Shepard Smith Finds Vast Right-Wing Fox Conspiracy to Keep Trump Away from Mueller

May 3rd, 2018 11:20 AM

Fox News afternoon anchor Shepard Smith boasted to Time magazine a few weeks ago “I think we have to make the wall between news and opinion as high and as thick and as impenetrable as possible. And I try to do that.”

Then he goes on television daily and makes a mockery of his own pledge not to spew opinions.

On Wednesday, the Internet lit up when Smith accused his own network of a conspiracy to put a group of voices on television counseling President Trump to avoid an interview with special counsel Robert Mueller, now that potential Mueller questions to the president were leaked to the newspapers.     

SHEPARD SMITH: There appears to be a concerted effort to put – tell me if you disagree, because this is just an observation --  to put a bunch of people on television, having seen those questions, and to say into the television — like this channel — "don’t do it Mr. President, don’t do it, don’t go up there, don’t do it, we know you want to, don’t do it, can’t do it.”

JEFF MASON, REUTERS WHITE HOUSE CORRESPONDENT: It’s an interesting point, and we all know the president does watch some television, and he’s got a lot of surrogates as we call them, or friends out there who speak for him and speak on behalf of --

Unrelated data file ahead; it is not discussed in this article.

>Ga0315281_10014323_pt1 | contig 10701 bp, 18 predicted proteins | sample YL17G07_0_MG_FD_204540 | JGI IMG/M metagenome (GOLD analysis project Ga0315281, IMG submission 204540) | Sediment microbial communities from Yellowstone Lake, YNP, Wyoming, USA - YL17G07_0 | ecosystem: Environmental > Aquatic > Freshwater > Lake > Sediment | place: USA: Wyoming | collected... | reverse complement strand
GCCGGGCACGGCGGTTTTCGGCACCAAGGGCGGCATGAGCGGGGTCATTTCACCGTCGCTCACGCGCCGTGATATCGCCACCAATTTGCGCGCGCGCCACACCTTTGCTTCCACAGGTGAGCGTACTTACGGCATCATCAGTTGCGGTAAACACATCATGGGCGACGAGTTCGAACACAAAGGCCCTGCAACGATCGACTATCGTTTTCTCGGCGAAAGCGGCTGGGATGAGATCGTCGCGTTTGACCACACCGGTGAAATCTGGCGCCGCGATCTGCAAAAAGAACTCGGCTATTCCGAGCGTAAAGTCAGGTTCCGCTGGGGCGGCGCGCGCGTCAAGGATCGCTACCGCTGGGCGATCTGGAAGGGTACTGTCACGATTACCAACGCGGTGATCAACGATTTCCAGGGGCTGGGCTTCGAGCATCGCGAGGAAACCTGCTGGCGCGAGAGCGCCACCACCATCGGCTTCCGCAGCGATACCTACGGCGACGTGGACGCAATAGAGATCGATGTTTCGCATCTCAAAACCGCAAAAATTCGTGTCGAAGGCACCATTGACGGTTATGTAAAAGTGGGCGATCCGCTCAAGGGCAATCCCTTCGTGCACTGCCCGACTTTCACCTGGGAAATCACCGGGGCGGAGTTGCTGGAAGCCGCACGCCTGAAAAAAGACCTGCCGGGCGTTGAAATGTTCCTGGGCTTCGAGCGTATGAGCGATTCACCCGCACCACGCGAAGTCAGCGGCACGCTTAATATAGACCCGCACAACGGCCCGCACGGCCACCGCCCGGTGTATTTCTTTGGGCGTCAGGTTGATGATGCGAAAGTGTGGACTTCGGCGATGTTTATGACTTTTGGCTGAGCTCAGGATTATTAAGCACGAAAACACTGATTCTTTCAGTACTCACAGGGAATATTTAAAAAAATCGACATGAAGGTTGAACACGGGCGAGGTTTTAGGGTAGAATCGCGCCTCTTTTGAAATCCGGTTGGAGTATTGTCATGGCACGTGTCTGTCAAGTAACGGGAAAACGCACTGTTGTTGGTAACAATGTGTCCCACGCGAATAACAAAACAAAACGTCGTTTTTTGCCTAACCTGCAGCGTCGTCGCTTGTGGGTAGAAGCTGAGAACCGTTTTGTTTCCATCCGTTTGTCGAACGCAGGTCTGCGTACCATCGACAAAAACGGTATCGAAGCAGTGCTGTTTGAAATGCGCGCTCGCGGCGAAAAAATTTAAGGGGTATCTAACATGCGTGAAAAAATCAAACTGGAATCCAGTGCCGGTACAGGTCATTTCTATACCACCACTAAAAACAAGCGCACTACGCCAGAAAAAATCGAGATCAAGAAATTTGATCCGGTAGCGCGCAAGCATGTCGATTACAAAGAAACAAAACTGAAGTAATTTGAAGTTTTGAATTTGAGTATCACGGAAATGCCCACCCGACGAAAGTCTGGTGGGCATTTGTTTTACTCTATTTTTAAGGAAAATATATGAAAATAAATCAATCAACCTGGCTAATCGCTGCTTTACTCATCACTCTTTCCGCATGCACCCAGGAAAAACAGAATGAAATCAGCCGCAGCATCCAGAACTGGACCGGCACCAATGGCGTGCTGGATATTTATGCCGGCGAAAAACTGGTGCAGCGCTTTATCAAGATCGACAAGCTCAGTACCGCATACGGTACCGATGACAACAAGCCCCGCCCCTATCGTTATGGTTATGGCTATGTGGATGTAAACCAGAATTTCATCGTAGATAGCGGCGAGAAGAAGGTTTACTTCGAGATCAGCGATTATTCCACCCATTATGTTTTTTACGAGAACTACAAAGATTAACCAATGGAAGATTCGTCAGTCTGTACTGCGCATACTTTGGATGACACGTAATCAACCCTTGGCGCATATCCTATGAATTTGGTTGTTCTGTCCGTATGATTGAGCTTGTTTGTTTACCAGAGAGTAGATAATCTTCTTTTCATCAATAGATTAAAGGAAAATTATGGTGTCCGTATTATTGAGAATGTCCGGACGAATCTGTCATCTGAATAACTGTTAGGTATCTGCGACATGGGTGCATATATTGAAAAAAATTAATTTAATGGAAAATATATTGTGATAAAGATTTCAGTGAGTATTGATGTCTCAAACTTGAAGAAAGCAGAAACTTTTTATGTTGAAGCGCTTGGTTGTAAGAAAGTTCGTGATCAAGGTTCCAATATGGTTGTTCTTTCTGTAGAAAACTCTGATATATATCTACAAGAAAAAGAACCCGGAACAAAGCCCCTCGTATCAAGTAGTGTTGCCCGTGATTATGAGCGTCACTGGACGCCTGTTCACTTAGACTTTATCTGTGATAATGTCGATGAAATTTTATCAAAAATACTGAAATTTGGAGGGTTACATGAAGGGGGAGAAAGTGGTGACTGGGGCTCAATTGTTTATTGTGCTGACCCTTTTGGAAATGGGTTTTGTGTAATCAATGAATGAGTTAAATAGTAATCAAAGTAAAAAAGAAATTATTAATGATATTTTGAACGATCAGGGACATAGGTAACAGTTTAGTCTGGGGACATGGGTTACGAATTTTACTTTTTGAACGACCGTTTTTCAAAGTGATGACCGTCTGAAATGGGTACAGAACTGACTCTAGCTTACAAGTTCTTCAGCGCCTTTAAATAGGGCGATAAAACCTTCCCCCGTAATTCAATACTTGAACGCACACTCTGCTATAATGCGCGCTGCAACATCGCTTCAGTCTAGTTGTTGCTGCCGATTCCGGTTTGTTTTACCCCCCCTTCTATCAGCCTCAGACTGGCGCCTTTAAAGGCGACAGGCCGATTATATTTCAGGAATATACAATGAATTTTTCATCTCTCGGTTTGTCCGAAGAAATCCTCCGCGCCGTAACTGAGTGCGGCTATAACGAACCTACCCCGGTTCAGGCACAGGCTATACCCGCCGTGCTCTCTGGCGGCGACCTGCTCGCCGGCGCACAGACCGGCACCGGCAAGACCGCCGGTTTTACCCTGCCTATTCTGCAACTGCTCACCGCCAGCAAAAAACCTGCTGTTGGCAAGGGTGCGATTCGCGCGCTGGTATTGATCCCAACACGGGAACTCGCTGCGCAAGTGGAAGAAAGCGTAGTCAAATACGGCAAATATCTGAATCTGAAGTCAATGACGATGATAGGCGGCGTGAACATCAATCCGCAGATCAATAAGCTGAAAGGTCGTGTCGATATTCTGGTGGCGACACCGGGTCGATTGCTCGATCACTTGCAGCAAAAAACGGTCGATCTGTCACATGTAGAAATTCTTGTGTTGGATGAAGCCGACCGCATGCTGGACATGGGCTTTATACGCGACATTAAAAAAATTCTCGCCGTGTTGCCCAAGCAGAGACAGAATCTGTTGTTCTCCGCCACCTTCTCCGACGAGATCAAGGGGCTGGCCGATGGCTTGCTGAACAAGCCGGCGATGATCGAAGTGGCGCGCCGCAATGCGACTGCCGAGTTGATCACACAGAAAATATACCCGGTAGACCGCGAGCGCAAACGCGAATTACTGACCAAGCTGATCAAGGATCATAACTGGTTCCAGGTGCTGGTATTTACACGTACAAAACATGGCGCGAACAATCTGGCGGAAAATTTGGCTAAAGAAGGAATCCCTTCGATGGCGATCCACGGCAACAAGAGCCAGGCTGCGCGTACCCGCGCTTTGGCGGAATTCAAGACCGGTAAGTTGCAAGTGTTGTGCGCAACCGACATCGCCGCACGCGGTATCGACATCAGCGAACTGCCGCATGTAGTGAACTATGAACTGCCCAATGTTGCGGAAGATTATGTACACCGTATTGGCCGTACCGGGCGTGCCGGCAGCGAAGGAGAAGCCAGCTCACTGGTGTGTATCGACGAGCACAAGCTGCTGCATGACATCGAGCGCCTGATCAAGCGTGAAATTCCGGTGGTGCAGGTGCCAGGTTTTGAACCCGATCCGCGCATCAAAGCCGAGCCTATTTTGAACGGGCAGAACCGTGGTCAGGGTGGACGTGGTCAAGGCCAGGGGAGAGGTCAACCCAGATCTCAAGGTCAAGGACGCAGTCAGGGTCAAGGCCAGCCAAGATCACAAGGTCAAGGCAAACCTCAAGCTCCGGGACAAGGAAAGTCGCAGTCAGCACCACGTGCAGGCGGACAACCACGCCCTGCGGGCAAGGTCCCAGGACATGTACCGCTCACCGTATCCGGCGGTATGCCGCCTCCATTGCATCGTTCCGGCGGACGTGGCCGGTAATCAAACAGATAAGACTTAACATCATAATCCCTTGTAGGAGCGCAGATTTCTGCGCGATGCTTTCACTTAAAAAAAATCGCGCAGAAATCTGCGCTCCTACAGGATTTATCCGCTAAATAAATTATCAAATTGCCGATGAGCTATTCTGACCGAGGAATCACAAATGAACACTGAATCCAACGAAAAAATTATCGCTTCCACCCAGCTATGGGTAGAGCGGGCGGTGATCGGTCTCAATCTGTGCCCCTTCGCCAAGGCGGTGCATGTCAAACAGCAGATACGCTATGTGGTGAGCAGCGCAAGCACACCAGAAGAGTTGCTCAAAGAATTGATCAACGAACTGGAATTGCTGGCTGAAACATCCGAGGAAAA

SMITH: And they all say 'don’t do it.’

MASON: -- his advisors. Exactly, and if they start saying that you never know if that will have an impact.

Like a CNN or MSNBC show, Smith and Mason imagined the worst for Trump. Just before that "concerted effort" exchange, Mason insisted "One of the things I heard you talking about earlier was whether or not the president would consider using the Fifth Amendment not to answer questions. You know, imagine the political blowback to that, if that was the decision that he made. I can just hear blowback from Democrats and I can also hear what the president would have said if Hillary Clinton  had done the same thing when she was interviewed by the FBI in 2016."

This kind of segment might suggest Smith isn't relaying facts on a Fox News Channel. Like the other cable "news" operations, he's sitting in a political playground he could call the Fox Imagination Channel.